(a) What is your position and speed at t=3.5?

(b) How far along the ellipse do you move between time t=0 and t=3.5?

(c) Given that you started at (2,0) when t=0, at what time will you have traveled exactly 4 units of length along the ellipse?

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To answer (a), observe that the position at 3.5 is (x(3.5), y(3,5)), and by the familiar formula, the speed at time t is . Hence, we obtain

> evalf(subs(t=3.5,x)); evalf(subs(t=3.5,y));

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Our position at t=3.5 is, approximately, (-1.873, -1.052). (We had to use the command " evalf " before " subs " in order to obtain a numerical value. Try to see what happens if you use " subs " without " evalf ".) Let's set up the expression for the speed v:

> v:=sqrt((diff(x,t))^2+(diff(y,t))^2);

The speed at t=3.5 is then

> evalf(subs(t=3.5,v));

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To answer (b) we need the formula that says that the arc length of a parametric curve is the integral of the speed. We use it below to calculate the distance traveled between t=0 and t=3.5.

> AL:=Int(v,t=0..3.5); evalf(AL);

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We have traveled almost 9 units of length. To answer (c) we have to set up an equation and solve it numerically. The length traveled up to time T is given by:

> ALT:=Int(v,t=0..T);

We want ALT to be equal to 4, so we have to solve numerically for T the equation ALT=4. Since ALT is strictly increasing there is only one solution to this equation and we do not have to worry about specifying the range for a solution.

> fsolve(ALT=4,T);

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At t equal approximately to 1.588 units of time, we have traveled 4 units of distance.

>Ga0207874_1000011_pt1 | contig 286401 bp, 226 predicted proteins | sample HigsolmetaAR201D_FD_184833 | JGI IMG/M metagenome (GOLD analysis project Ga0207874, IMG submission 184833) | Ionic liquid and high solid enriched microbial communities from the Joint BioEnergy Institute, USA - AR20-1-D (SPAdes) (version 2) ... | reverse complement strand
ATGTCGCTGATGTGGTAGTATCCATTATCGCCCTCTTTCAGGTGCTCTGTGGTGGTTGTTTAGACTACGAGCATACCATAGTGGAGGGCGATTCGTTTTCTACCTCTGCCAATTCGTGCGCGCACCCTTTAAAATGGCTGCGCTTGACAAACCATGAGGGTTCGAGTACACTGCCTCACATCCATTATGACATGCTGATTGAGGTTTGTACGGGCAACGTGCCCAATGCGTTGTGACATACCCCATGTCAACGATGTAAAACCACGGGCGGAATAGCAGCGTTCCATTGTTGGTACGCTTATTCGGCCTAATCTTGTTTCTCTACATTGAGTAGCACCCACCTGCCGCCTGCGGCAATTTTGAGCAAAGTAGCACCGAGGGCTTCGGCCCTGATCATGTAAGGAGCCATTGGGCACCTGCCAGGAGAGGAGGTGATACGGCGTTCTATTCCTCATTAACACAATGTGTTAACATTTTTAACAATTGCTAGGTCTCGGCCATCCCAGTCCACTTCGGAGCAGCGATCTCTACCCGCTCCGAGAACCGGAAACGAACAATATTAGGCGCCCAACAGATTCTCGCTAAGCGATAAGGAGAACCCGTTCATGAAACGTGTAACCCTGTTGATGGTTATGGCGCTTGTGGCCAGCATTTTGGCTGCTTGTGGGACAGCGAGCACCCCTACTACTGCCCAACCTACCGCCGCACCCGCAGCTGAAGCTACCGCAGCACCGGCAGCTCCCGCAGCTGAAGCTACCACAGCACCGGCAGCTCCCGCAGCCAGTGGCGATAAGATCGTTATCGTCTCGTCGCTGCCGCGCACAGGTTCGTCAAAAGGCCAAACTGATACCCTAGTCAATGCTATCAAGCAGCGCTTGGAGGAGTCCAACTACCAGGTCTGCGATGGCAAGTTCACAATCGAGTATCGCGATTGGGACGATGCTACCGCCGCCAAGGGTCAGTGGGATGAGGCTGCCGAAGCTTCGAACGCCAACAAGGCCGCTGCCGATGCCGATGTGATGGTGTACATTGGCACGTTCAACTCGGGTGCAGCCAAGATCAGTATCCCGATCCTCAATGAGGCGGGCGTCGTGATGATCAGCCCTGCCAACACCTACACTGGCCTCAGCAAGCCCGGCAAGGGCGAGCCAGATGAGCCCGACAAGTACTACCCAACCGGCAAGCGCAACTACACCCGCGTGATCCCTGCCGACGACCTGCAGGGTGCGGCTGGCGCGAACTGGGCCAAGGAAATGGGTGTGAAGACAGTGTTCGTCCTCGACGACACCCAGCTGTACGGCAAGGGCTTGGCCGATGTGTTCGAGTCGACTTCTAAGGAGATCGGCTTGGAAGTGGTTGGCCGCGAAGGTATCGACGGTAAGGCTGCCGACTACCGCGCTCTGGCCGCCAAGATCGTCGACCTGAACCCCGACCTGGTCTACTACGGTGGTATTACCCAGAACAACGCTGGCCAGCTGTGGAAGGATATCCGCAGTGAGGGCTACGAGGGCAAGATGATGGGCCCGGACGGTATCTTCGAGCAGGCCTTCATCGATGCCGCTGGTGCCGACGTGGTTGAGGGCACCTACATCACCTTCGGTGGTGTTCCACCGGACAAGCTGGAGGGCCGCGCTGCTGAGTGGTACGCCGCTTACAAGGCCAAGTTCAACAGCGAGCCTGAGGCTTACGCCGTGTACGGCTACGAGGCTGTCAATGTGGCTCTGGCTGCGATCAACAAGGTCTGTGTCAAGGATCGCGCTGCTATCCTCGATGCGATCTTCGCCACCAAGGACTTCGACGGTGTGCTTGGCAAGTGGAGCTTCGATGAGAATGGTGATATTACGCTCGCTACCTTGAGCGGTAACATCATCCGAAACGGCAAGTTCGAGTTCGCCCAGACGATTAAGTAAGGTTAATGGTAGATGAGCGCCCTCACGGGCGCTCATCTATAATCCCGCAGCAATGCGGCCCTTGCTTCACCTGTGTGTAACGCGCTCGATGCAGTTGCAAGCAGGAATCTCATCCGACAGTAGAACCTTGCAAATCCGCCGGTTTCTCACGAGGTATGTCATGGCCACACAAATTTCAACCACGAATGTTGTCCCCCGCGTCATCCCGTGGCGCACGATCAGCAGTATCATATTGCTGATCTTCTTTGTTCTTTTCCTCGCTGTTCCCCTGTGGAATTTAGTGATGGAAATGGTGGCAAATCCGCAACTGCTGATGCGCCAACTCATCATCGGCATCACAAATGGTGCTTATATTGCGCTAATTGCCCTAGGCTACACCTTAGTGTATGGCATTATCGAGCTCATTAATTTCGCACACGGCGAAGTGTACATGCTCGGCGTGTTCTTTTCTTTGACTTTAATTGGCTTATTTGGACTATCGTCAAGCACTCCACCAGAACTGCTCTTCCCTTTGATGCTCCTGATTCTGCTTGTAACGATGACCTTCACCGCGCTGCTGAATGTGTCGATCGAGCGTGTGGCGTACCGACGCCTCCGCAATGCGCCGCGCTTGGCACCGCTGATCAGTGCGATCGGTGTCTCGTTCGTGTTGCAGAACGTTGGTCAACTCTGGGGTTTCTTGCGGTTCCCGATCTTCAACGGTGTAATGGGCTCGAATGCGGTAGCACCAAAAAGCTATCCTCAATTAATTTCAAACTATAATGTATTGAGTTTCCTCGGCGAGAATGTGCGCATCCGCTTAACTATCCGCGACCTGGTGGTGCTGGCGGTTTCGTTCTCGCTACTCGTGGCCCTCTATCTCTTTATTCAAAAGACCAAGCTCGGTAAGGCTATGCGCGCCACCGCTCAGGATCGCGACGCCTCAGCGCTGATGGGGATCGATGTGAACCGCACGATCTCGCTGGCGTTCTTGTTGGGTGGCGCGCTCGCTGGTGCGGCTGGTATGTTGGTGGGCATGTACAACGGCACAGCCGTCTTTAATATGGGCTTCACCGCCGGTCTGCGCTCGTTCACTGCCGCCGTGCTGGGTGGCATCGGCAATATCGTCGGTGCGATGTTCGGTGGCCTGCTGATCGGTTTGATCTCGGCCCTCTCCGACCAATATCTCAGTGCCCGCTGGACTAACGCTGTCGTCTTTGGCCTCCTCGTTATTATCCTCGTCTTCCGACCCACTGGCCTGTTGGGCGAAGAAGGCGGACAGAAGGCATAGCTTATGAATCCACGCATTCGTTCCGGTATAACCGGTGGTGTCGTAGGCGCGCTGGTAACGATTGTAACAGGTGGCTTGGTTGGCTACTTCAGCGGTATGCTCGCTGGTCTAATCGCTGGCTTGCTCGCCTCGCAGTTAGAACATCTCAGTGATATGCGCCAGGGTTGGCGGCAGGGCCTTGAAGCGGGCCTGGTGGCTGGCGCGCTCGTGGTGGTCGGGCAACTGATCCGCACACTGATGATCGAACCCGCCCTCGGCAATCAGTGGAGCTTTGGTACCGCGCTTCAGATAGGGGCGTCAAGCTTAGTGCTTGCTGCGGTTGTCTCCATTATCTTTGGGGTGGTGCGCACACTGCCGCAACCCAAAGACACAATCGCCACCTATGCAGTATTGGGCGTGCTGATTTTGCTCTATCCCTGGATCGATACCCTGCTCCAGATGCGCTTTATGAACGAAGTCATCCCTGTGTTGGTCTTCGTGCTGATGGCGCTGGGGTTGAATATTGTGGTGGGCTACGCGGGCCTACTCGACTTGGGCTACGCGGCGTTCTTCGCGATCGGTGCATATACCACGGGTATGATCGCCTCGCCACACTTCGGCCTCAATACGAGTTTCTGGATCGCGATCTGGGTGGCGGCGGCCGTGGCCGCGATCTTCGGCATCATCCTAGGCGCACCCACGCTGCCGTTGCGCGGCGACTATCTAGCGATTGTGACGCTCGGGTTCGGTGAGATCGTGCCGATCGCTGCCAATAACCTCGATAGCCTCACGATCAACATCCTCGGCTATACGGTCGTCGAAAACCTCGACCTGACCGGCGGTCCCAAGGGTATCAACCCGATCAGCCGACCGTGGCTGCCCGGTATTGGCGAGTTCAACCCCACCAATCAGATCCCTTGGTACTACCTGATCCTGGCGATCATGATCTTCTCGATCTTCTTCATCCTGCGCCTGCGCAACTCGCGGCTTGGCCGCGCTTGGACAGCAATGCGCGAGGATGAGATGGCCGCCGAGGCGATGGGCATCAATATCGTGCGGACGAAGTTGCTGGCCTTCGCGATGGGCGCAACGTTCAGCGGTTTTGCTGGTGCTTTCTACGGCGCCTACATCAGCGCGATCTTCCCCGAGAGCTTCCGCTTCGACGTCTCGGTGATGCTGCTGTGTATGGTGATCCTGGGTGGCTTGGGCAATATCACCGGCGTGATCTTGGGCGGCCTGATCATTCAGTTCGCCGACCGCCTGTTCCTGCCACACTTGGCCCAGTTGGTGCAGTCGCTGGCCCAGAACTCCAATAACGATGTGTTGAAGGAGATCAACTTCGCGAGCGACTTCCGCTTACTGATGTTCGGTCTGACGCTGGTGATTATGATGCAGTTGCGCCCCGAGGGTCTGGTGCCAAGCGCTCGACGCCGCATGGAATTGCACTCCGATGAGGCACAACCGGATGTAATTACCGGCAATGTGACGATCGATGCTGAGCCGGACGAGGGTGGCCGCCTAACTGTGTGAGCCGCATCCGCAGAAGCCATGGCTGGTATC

IMPORTANT! Since we defined x and y in terms of t in the example above we must restore x and y to be simply letters, otherwise we will have difficulties with plotting functions of x or y and with many other commands. You may have to do this in other situations as well, for example, after working on Problem 3 below .

This is how you restore x and y to be simply letters:

> x:='x'; y:='y';

IMPORTANT! Re-execute the last command line otherwise you may get some strange error messages!

Homework Problems

Problem 1. Consider the region G bounded by the graphs of and . Units on both axes are inches.

(a) Plot the region.

(b) Express in terms of definite integrals and find the numerical value of the perimeter of G.

(c) Express in terms of definite integrals (or one integral) and find the numerical value of the area of G.

(d) Express in terms of definite integrals and find the numerical value of the volume of the solid obtained by revolving region G about the x axis.

Problem 2. (a) Suppose that region G defined in Problem 1 has varying mass density given by grams per inch square. Express in terms of definite integrals and find the numerical value for the total mass of the region.

(b) Suppose that region G has mass density grams per inch square. Express in terms of definite integrals and find the numerical value for the total mass of G.

HINT: Both functions that bound the region G have inverses (when restricted to appropriate intervals). Formulas for the inverses can be easily found for both functions. You do not have to use lists, Riemann sums etc. as in Example 3 of this worksheet. Maple's syntax for the inverse cosine function is " arccos( variable ) ".

Problem 3. Suppose you are traveling along the path on the xy plane given by the parametric equations

, ,

where t is time.

(a) Plot the path.

(b) What is your position and speed at t=4.1?

(c) During a single orbit, how many times will your speed be the same as at t=4.1?

(d) What is the length of the whole orbit?

(e) What was your initial position? After what time have you traveled exactly 3 units of length from the initial position?

(See the note before Problem 1.)

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MTH 142 Maple Worksheets written by B.Kaskosz and L. Pakula, Copyright 1999.